Validity and Accuracy of Step Count as an Indicator of a Sedentary Lifestyle in People With Chronic Obstructive Pulmonary Disease

Published:February 10, 2023DOI:



      To determine the validity and accuracy of <5000 steps/day as a sedentary lifestyle indicator, and the optimal step count cut point value for indicating a sedentary lifestyle in people with chronic obstructive pulmonary disease (COPD).


      Analysis of baseline data from a randomized clinical trial.


      Sydney, Australia.


      Stable COPD on the waitlist for pulmonary rehabilitation.


      Not applicable.

      Main Outcome Measures

      Step count and time in sedentary behavior (SB) were assessed using thigh-worn accelerometry. A sedentary lifestyle was defined as <5000 steps/day. Pearson correlation coefficients were analyzed between step count and time spent in SB. Sensitivity, specificity, and accuracy were calculated for the <5000 steps/day threshold. Receiver operating characteristic curves with the area under the curve were computed for step count in identifying a sedentary lifestyle.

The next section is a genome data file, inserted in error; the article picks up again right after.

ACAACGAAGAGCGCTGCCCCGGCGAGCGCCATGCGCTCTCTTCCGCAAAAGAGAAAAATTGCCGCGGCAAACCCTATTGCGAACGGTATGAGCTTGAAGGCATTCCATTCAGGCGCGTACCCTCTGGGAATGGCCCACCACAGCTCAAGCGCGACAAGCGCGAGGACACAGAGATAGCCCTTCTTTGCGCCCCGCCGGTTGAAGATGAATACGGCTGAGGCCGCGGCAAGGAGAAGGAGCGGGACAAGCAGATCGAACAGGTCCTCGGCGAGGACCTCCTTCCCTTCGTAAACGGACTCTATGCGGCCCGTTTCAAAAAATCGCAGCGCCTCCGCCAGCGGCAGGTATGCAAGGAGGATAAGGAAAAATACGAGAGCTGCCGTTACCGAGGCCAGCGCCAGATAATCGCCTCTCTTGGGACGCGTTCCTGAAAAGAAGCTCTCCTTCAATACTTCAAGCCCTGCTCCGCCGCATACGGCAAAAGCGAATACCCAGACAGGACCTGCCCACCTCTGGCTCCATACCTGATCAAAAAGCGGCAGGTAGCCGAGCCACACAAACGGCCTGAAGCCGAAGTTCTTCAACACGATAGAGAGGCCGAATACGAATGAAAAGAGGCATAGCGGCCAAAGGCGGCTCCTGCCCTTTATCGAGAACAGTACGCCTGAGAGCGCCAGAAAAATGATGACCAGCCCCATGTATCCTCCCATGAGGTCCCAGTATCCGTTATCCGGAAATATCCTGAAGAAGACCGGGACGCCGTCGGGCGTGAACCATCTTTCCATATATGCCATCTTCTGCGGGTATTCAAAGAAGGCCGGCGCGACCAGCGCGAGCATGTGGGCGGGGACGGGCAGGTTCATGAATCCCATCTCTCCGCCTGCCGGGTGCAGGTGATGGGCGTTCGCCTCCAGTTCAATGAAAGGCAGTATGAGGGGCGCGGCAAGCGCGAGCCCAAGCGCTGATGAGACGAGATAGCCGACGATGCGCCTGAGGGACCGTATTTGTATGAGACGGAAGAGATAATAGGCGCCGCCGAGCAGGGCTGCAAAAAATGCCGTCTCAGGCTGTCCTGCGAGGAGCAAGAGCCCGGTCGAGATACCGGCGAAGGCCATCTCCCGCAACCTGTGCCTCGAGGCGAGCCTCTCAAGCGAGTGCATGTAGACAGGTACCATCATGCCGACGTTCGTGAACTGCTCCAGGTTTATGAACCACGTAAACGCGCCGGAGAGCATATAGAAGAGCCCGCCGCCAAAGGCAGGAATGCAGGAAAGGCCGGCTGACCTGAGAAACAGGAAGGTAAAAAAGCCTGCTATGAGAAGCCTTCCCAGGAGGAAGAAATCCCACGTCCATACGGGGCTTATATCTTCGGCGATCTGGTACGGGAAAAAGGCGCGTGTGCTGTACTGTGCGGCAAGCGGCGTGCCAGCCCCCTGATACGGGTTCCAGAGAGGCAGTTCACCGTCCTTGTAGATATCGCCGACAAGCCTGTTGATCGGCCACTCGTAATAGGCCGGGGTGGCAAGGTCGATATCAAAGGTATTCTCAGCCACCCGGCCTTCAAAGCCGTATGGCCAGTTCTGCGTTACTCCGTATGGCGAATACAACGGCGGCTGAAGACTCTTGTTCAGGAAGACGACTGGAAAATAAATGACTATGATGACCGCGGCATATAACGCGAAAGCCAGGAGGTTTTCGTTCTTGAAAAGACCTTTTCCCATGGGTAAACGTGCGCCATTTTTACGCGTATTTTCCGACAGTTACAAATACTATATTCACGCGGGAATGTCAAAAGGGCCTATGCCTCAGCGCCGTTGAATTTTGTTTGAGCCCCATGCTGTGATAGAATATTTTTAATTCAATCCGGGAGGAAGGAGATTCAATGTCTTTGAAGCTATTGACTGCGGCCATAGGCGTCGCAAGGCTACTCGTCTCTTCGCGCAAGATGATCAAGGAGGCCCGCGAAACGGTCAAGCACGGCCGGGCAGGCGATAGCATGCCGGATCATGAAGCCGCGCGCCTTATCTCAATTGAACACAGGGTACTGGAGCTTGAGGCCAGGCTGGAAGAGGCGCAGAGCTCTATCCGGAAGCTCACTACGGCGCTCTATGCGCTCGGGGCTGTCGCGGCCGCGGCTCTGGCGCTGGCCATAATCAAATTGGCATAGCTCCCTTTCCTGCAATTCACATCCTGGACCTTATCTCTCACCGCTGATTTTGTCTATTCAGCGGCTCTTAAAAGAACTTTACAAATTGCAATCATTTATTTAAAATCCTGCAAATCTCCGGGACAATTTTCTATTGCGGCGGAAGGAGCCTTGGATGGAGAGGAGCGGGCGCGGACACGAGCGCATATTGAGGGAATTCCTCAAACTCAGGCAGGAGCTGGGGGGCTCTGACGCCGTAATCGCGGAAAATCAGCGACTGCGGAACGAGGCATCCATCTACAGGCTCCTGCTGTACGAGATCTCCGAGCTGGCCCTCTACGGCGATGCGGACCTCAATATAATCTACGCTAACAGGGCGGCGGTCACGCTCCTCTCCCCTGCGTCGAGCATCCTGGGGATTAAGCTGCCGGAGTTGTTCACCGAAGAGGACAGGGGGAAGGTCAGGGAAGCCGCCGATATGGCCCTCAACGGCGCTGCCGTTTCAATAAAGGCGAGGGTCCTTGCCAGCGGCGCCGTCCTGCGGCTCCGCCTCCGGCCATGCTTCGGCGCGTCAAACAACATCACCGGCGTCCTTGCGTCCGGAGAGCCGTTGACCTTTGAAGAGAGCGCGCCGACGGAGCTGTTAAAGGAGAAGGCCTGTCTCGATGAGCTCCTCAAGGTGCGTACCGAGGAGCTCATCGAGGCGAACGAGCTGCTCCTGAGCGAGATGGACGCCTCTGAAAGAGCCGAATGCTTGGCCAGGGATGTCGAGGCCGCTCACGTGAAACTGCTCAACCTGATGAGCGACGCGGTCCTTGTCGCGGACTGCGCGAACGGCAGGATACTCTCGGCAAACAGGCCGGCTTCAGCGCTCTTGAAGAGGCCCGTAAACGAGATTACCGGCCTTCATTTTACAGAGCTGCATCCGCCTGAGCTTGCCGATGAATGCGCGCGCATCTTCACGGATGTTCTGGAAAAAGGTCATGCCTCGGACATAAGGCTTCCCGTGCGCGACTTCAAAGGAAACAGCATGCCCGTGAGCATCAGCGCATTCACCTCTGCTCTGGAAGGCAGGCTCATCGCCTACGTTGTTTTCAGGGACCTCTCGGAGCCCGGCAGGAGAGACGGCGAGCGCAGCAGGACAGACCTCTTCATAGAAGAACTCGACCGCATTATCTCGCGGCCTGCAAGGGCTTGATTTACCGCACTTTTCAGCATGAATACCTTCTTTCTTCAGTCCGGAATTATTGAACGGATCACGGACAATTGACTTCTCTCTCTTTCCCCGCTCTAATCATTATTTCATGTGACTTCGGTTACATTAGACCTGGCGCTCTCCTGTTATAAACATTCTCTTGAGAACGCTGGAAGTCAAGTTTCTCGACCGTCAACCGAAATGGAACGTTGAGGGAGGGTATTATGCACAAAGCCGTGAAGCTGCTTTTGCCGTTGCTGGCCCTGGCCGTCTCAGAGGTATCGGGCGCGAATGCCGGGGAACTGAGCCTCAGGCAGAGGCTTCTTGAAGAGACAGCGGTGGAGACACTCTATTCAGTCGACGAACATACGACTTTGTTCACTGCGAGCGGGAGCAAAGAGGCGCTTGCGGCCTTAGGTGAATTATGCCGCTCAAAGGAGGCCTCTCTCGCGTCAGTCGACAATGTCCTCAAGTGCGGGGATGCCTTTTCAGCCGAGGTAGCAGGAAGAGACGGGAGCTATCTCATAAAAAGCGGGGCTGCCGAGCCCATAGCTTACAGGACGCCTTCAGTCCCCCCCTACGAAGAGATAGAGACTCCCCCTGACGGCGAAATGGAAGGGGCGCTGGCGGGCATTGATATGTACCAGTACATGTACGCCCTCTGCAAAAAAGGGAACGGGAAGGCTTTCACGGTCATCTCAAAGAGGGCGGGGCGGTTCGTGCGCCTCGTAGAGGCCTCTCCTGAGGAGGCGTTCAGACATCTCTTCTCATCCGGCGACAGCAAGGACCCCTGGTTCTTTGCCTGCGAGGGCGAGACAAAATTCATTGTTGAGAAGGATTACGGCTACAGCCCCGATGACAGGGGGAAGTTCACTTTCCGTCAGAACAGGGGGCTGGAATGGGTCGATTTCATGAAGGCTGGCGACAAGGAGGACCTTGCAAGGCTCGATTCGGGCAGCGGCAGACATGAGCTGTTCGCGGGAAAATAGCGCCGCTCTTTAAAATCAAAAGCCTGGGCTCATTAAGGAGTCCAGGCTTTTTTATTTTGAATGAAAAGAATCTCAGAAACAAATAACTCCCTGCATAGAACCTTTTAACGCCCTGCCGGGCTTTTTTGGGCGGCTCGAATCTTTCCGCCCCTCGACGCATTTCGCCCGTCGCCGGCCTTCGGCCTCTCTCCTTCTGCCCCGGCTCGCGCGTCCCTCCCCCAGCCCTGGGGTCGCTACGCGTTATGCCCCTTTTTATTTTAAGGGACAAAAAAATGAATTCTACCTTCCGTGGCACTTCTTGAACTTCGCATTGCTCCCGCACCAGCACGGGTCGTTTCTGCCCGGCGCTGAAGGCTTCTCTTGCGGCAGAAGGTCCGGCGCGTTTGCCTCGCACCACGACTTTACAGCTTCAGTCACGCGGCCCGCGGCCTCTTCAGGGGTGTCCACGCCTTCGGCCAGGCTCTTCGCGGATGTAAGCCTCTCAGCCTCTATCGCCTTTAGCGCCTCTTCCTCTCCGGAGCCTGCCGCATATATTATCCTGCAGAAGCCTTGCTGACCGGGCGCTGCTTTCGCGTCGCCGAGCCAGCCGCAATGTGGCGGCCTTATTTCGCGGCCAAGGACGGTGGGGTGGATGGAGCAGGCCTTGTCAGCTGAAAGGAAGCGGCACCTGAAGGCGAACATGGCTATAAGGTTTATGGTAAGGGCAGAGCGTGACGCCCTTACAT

69 people with COPD (mean age=74 years, SD=9; forced expiratory volume in 1 second, mean=55%, SD=19 predicted) had sufficient wear data for analysis. There was a moderate inverse correlation between step count and time spent in SB (r=−0.58, P<.001). Step count had a fair discriminative ability for identifying a sedentary lifestyle (area under the curve=0.80, 95% confidence interval [CI], 0.68-0.91). The <5000 steps/day threshold had a sensitivity, specificity, and accuracy of 82% (95% CI, 70-94), 70% (95% CI, 54-86), and 78%, respectively. A lower threshold of <4300 steps/day was more accurate for ruling in a sedentary lifestyle.


      Compared with thigh-worn accelerometry, <5000 steps/day is a valid and reasonably accurate indicator of a sedentary lifestyle in this population.


      List of abbreviations:

      6MWD (6-minute walk distance), AUC (area under the curve), CI (confidence interval), COPD (chronic obstructive pulmonary disease), FEV1 (forced expiratory volume in 1 second), MVPA (moderate-vigorous physical activity), PA (physical activity), SB (sedentary behavior)
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